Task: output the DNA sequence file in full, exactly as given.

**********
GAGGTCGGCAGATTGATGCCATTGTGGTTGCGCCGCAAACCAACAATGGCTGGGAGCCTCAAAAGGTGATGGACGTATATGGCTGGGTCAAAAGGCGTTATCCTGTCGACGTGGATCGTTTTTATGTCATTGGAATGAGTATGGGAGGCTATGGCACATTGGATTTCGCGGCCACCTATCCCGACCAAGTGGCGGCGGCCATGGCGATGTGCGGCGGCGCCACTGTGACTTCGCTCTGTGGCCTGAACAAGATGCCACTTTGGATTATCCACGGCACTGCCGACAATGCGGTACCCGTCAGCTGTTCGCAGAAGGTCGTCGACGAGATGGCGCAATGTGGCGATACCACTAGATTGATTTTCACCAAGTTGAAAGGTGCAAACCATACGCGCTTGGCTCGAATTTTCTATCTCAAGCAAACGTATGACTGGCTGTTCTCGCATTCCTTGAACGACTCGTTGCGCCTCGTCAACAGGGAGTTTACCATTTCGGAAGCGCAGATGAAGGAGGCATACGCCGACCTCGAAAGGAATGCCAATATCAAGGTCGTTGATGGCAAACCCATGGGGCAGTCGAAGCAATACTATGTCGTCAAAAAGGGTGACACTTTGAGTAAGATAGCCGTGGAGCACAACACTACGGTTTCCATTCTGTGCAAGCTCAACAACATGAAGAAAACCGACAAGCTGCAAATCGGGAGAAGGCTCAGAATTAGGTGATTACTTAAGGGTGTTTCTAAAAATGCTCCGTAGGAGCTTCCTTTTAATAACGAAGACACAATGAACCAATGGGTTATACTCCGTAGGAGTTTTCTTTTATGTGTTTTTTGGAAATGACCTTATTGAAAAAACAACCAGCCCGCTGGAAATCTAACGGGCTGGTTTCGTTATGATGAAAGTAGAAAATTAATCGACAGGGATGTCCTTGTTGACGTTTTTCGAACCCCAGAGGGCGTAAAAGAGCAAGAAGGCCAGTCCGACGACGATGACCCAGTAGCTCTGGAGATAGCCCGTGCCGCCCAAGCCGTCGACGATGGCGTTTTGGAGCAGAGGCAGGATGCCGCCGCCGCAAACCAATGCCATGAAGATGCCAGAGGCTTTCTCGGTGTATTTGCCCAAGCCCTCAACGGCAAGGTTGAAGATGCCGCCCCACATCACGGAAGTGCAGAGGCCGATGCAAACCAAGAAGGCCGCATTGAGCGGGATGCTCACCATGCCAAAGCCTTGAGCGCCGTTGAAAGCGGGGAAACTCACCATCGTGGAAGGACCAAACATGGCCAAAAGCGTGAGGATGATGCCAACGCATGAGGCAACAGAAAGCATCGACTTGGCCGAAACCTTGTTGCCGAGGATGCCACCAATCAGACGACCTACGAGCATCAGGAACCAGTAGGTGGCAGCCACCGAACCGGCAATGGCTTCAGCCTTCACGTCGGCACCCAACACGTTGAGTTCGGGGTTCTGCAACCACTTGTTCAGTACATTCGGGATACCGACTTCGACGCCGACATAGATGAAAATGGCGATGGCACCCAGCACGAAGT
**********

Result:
GAGGTCGGCAGATTGATGCCATTGTGGTTGCGCCGCAAACCAACAATGGCTGGGAGCCTCAAAAGGTGATGGACGTATATGGCTGGGTCAAAAGGCGTTATCCTGTCGACGTGGATCGTTTTTATGTCATTGGAATGAGTATGGGAGGCTATGGCACATTGGATTTCGCGGCCACCTATCCCGACCAAGTGGCGGCGGCCATGGCGATGTGCGGCGGCGCCACTGTGACTTCGCTCTGTGGCCTGAACAAGATGCCACTTTGGATTATCCACGGCACTGCCGACAATGCGGTACCCGTCAGCTGTTCGCAGAAGGTCGTCGACGAGATGGCGCAATGTGGCGATACCACTAGATTGATTTTCACCAAGTTGAAAGGTGCAAACCATACGCGCTTGGCTCGAATTTTCTATCTCAAGCAAACGTATGACTGGCTGTTCTCGCATTCCTTGAACGACTCGTTGCGCCTCGTCAACAGGGAGTTTACCATTTCGGAAGCGCAGATGAAGGAGGCATACGCCGACCTCGAAAGGAATGCCAATATCAAGGTCGTTGATGGCAAACCCATGGGGCAGTCGAAGCAATACTATGTCGTCAAAAAGGGTGACACTTTGAGTAAGATAGCCGTGGAGCACAACACTACGGTTTCCATTCTGTGCAAGCTCAACAACATGAAGAAAACCGACAAGCTGCAAATCGGGAGAAGGCTCAGAATTAGGTGATTACTTAAGGGTGTTTCTAAAAATGCTCCGTAGGAGCTTCCTTTTAATAACGAAGACACAATGAACCAATGGGTTATACTCCGTAGGAGTTTTCTTTTATGTGTTTTTTGGAAATGACCTTATTGAAAAAACAACCAGCCCGCTGGAAATCTAACGGGCTGGTTTCGTTATGATGAAAGTAGAAAATTAATCGACAGGGATGTCCTTGTTGACGTTTTTCGAACCCCAGAGGGCGTAAAAGAGCAAGAAGGCCAGTCCGACGACGATGACCCAGTAGCTCTGGAGATAGCCCGTGCCGCCCAAGCCGTCGACGATGGCGTTTTGGAGCAGAGGCAGGATGCCGCCGCCGCAAACCAATGCCATGAAGATGCCAGAGGCTTTCTCGGTGTATTTGCCCAAGCCCTCAACGGCAAGGTTGAAGATGCCGCCCCACATCACGGAAGTGCAGAGGCCGATGCAAACCAAGAAGGCCGCATTGAGCGGGATGCTCACCATGCCAAAGCCTTGAGCGCCGTTGAAAGCGGGGAAACTCACCATCGTGGAAGGACCAAACATGGCCAAAAGCGTGAGGATGATGCCAACGCATGAGGCAACAGAAAGCATCGACTTGGCCGAAACCTTGTTGCCGAGGATGCCACCAATCAGACGACCTACGAGCATCAGGAACCAGTAGGTGGCAGCCACCGAACCGGCAATGGCTTCAGCCTTCACGTCGGCACCCAACACGTTGAGTTCGGGGTTCTGCAACCACTTGTTCAGTACATTCGGGATACCGACTTCGACGCCGACATAGATGAAAATGGCGATGGCACCCAGCACGAAGT